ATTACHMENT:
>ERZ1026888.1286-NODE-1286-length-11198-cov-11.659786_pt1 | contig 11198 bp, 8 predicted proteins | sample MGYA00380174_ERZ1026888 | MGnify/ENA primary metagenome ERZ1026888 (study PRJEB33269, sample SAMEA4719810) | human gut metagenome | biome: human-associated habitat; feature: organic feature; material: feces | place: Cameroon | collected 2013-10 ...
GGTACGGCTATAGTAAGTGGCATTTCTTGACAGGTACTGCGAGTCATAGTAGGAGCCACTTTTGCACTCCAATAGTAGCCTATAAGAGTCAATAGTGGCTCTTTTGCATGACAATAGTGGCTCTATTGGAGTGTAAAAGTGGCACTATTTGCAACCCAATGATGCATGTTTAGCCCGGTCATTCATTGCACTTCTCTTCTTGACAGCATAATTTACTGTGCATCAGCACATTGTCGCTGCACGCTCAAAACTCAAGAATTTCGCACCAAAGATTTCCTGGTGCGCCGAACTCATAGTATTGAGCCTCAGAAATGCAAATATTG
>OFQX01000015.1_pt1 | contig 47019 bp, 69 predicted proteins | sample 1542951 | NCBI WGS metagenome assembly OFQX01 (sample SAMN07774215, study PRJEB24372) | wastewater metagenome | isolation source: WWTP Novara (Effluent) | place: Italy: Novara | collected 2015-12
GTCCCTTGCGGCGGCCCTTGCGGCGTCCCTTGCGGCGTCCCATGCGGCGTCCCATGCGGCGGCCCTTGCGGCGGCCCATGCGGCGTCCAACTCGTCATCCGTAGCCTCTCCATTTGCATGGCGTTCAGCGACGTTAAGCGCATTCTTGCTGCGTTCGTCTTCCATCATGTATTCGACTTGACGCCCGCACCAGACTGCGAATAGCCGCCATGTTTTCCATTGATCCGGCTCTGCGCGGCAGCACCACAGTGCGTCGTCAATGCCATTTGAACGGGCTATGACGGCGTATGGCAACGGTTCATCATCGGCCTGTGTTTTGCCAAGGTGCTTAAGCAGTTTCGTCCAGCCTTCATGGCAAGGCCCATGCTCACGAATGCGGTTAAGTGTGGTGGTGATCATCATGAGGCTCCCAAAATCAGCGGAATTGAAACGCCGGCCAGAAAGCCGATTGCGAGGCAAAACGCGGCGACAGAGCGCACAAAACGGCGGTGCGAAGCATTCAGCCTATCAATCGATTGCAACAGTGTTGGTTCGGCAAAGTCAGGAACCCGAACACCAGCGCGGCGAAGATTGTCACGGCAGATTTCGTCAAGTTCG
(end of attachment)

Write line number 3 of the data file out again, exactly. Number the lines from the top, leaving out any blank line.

>OFQX01000015.1_pt1 | contig 47019 bp, 69 predicted proteins | sample 1542951 | NCBI WGS metagenome assembly OFQX01 (sample SAMN07774215, study PRJEB24372) | wastewater metagenome | isolation source: WWTP Novara (Effluent) | place: Italy: Novara | collected 2015-12